Myers' brand of volunteer leadership is kind of like that. Almost stealthily, he calls virtually no attention to himself. He’s always curious, taking in the various facts and opinions, processing them against the realities he understands well from his decades of professional experience and knowledge of his university’s inner workings, and countless personal connections. He doesn’t talk often, but when he does, people listen. In today’s world of analytics and advanced metrics, he would lead the league in IPWS — Impact Per Word Spoken.
Humility and humanity
With such a service-oriented persona and a long list of organization achievements coming largely through his efforts and influence, it was no surprise that Myers received the UC Alumni Association’s Distinguished Service Award four years ago. Beth presented her brother, and her admiration for him transcended her acknowledged familial bias. Many in attendance knew well the man Beth described.
“It’s not a list of accomplishments that makes Rusty deserving of this award,” she said that night. “It is his distinction. It is his character. It is his humility and his humanity. If such praise was coming only from his sister, you might rightfully be skeptical. But over the years, many others keep describing Myers in similar terms: Wise … Kind … Generous … Collegial … Loyal … Respectful … Supportive. As his bio in your program states: ‘His intelligent, thorough and sensitive analysis in tackling important issues and decisions is legendary. He brings to any discussion an uncanny ability to hear and consider alternative perspectives and approaches. He practically provides a template for volunteer leadership.’”
No doubt these qualities also made him an easy choice for the most recent Distinguished Service Award within Lindner’s Real Estate Program, with which Myers has remained heavily involved thanks to his decades-long career with such commercial real estate firms as Cincinnati Capital Properties, Tipton Associates and Jones Lang LaSalle, where he is currently executive vice president.
Speaking of real estate, Myers naturally retains a nostalgia and fondness for the Myers Alumni Center, and a vested interest in what will ultimately replace it. As it happens, when COVID put the world on pause, that included the process of evaluating and planning for UC’s future in terms of an alumni-focused gathering place. He’s sanguine regarding the loss of the old building; now, with circumstances compelling a reassessment of how a university might best approach alumni relations from a brick-and-mortar standpoint, he imagines something a bit different from the previous iteration.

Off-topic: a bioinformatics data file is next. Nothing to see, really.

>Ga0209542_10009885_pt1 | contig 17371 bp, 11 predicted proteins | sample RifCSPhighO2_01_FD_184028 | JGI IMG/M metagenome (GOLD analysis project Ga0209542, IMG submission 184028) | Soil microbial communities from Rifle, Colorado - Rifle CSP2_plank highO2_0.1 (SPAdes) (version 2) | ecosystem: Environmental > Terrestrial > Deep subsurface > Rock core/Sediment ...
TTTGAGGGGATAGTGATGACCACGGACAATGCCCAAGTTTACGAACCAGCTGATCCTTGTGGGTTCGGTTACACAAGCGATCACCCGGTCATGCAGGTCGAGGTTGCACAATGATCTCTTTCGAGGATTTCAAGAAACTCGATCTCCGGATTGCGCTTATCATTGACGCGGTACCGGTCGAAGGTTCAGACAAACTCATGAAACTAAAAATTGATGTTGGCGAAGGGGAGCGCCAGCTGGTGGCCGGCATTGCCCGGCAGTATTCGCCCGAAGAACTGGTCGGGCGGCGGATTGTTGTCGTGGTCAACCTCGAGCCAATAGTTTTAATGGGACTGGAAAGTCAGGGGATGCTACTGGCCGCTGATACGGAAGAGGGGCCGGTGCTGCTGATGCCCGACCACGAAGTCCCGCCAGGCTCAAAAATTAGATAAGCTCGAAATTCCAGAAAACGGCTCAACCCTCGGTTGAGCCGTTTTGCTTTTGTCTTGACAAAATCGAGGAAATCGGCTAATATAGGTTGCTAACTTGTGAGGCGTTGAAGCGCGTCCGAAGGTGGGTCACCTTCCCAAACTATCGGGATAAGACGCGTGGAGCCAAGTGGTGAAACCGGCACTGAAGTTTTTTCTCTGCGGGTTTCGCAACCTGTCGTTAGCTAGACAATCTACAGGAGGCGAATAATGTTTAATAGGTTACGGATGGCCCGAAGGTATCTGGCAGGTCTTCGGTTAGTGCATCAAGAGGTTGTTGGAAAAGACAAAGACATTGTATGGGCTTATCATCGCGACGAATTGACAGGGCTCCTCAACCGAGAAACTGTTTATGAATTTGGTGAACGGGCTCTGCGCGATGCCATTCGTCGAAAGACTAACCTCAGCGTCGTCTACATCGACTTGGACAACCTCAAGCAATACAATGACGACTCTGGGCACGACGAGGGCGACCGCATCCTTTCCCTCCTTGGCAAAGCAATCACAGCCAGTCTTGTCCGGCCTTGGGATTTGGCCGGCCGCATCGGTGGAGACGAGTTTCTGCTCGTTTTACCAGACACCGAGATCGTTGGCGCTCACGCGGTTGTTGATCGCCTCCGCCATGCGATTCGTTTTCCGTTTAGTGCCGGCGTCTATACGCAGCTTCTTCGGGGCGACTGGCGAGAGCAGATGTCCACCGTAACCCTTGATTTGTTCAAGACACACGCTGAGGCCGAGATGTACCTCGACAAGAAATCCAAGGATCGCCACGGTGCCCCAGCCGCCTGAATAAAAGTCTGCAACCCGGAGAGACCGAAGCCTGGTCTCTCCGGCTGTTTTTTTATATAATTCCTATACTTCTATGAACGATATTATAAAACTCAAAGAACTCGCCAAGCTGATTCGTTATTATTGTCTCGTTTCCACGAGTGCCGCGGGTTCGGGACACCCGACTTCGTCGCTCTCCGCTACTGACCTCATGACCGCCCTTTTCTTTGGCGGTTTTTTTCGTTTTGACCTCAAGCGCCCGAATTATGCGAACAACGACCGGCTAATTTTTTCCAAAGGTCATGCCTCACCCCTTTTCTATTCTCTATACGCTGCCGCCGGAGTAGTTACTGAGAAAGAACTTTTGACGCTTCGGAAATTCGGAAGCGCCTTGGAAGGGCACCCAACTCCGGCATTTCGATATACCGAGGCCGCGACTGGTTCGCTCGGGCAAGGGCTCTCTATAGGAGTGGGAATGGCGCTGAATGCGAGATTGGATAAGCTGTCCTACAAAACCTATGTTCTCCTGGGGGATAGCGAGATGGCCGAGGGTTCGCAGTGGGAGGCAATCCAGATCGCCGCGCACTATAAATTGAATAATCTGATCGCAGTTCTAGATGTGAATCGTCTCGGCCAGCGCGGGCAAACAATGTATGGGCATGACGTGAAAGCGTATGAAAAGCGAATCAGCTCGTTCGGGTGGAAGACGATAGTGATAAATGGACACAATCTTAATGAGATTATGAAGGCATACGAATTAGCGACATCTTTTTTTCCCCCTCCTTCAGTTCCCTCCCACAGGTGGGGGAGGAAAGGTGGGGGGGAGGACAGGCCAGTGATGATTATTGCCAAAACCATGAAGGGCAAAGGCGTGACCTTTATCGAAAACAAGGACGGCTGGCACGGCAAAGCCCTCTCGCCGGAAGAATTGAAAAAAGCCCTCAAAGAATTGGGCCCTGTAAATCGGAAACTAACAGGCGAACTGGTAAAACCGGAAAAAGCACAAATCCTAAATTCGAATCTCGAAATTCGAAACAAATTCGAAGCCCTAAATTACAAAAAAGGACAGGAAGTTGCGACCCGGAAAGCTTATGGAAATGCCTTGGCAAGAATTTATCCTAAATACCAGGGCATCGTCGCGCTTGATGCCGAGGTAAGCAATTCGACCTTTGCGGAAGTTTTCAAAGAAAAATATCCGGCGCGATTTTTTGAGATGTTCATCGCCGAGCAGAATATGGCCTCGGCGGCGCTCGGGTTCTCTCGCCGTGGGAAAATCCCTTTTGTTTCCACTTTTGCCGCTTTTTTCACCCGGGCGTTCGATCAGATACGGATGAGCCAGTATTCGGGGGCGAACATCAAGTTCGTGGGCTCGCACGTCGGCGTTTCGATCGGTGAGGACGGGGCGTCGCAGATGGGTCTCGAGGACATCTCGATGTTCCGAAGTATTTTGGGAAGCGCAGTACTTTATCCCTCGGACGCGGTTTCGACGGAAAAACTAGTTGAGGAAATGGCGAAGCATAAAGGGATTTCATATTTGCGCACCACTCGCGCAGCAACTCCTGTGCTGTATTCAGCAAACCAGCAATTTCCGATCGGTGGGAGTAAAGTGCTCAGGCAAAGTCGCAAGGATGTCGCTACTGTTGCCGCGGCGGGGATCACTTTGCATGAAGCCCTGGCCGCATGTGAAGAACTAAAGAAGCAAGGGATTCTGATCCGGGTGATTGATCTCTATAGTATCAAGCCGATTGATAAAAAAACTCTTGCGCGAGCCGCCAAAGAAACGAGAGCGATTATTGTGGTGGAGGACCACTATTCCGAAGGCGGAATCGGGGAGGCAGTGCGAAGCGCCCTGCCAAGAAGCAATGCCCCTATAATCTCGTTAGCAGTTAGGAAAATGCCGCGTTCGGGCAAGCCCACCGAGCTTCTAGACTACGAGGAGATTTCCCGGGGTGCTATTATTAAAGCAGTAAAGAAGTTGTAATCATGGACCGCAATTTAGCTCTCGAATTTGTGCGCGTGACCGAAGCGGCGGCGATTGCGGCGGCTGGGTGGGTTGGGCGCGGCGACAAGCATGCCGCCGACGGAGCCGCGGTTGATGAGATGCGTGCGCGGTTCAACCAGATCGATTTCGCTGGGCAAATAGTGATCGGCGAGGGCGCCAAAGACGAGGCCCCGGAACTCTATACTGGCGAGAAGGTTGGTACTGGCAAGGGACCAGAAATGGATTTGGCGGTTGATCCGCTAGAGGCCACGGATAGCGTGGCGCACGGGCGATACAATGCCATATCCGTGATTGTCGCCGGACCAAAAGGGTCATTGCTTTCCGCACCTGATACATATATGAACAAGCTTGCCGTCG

“It was sad to see the building named for our father come down, but in the big picture it was a sign of progress,” he says. “As for a future replacement, I don’t see just an ‘alumni center’ anymore; I see kind of a ‘university center’ that the alumni are a big part of, with our ‘legacy history’ depicted throughout. I think that fits with respect to the UC Alumni Association’s service to the university overall.”
The beautiful Bearcat bond
A smile comes easily to Myers' face when he contemplates this larger notion of UCAA’s role, the connectivity that weaves through it, and the unity inherent in the UC family. When he saw the wisdom in heeding his grandfather’s counsel, he fell further in love with UC, and that passion has only intensified over the years. He cherishes the full scope of the relationship he shares with his fellow alumni — from paving the way for others to benefit from their lifelong UC journey as he has done, to the unique snapshots that depict the joy that comes from doing so.
“We share such great camaraderie and energy in being Bearcats,” Myers says. “Millions of people recently saw Travis Kelce doing ‘Down The Drive’ in the end zone during the Chiefs-Bengals game. That’s a galvanizing sort of thing for us.”
That happened just a couple days after the Cotton Bowl where Cincinnati faced Alabama in the College Football Playoffs.
“As we drove down to Dallas, you would see all the UC people, whether it was the C-Paw license plates, or the logos and flags, or just doing shouting ‘Go Bearcats!’ with other folks you’d encounter at some random gas station in Tennessee or Arkansas. I mean, here’s this string of cars basically 1,000 miles long going to an event that old-timers like me thought would never happen. Like, this is crazy! And it’s very special.”
So is the good fortune of the UC alumni family in having Rusty Myers on the leadership team helping to guide the UC Foundation and UC Alumni Association’s work.
This story is part of a series of profiles of members of the University of Cincinnati Foundation’s Alumni Engagement Committee, composed of volunteers who help guide the work of the UC Alumni Association within the framework of the Foundation’s larger advancement efforts on behalf of the UC community.